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Pentagon Said to Order Cutting Littoral Ships by 20

Photographer: Daniel Acker/Bloomberg

Workers construct a U.S. Navy Littoral Combat Ship at Marinette Marine Corp., in Marinette, Wisconsin. Close

Workers construct a U.S. Navy Littoral Combat Ship at Marinette Marine Corp., in Marinette, Wisconsin.

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Photographer: Daniel Acker/Bloomberg

Workers construct a U.S. Navy Littoral Combat Ship at Marinette Marine Corp., in Marinette, Wisconsin.

The Pentagon has given the U.S. Navy preliminary instructions to buy 32 of its troubled Littoral Combat Ships instead of the 52 previously planned, according to defense officials.

The directive to scrap 20 of the planned ships came in a Jan. 6 memo from Acting Deputy Defense Secretary Christine Fox to the Navy that could be overturned or modified before the final budget proposal for fiscal 2015 is released, according to the officials, who asked not to be identified before an announcement.

The program to build 52 ships by 2026, in two versions made by Lockheed Martin Corp. (LMT) and Austal Ltd. (ASB), has faced an expanding list of questions about the vessels’ manning, mission, firepower, defenses and survivability, even as costs have soared amid Pentagon budget cuts. The total cost to develop and build the ships intended for use in shallow coastal waters is currently projected at $32 billion.

Fox’s memo asked the Navy to plan for reduced budgets for 2016 and beyond under a continuation of the automatic cuts known as sequestration, with one sentence providing the directive on the Littoral Combat Ship. The Navy is scheduled to meet tomorrow with top Defense Department officials to discuss the order and other budget decisions, one of the officials said.

Photographer: Mass Communication Specialist 3rd Class Kenneth R. Hendrix/U.S. Navy via Bloomberg

The troubled U.S. Navy Littoral Combat Ship is intended to be a small, speedy, adaptable ship for patrolling shallow waters close to shore in areas such as the Persian Gulf. Close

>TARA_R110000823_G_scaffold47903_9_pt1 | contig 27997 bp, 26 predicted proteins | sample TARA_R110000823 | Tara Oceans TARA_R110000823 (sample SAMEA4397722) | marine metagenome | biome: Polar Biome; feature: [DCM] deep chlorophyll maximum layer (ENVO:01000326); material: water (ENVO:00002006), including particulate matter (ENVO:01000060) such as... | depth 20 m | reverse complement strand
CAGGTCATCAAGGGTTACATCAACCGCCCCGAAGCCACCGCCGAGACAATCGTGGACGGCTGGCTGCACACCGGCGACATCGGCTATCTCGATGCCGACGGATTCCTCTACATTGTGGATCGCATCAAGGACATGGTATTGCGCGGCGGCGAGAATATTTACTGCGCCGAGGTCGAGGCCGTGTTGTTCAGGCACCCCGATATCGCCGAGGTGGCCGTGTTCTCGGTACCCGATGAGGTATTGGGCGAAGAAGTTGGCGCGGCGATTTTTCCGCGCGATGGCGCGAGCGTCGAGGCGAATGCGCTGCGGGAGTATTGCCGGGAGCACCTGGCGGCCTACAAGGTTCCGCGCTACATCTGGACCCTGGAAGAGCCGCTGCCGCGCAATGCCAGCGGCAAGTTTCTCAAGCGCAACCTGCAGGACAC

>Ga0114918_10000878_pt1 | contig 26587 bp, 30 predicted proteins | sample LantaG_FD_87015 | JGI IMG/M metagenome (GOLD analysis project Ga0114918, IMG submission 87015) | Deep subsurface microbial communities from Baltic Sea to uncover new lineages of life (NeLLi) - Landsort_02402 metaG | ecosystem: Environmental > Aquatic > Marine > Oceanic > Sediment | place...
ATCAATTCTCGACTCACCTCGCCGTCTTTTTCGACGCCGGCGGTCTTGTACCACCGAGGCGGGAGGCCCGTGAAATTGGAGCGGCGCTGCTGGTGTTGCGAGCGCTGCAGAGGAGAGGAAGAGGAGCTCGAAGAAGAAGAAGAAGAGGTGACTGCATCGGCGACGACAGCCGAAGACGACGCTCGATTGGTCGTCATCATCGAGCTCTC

The troubled U.S. Navy Littoral Combat Ship is intended to be a small, speedy,... Read More

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Photographer: Mass Communication Specialist 3rd Class Kenneth R. Hendrix/U.S. Navy via Bloomberg

The troubled U.S. Navy Littoral Combat Ship is intended to be a small, speedy, adaptable ship for patrolling shallow waters close to shore in areas such as the Persian Gulf.

Lockheed, Austal

One version of the ship, with a traditional steel hull, is being built by Bethesda, Maryland-based Lockheed. The second version, an aluminum trimaran, or three-hulled vessel, is being made by a group led by Austal, based in Henderson, Australia.

The Government Accountability Office, the investigative arm of Congress, advised the Navy last year to slow construction to allow for further testing. As recently as July, the Navy rejected that recommendation, saying it could resolve any testing issues while construction proceeded on schedule.

“We realize that these may be some rough waters,” Rear Admiral Thomas Rowden, the Navy’s director of surface warfare, said during a July 23 conference call with reporters. “I’m confident we’ll be able to address these issues and get this significant capability to the fleet.”

Rowden said the ships are needed “to deliver key capabilities in the littorals,” or coastal waters.

By the end of fiscal 2015, the Navy planned to purchase the first 24 of the ships. Funding for the next installment of 28 was to commence in the fiscal 2016 budget, according to Navy budget documents. The directive to build fewer ships was reported earlier today by Navy Times.

Confidential Report

A confidential Navy report in 2012 warned that the ships may not be able to perform their missions because they’re too lightly manned and armed. A congressional audit last year found the ship lacks the robust communications systems needed to transmit critical data to support facilities on shore.

The commander of naval surface forces, Vice Admiral Tom Copeman, later criticized the ship in a memo in November 2012, saying it lacks the firepower it needs and called on the Navy to consider a ship with more offensive capability.

Copeman, in his memo to Chief of Naval Operations Admiral Jonathan Greenert, wrote that the service should “re-evaluate the next” batch of vessels and “seriously consider moving to a completely different type of ship after the current contracted ships are built.”

To contact the reporter on this story: Tony Capaccio in Washington at acapaccio@bloomberg.net

To contact the editor responsible for this story: John Walcott at jwalcott9@bloomberg.net

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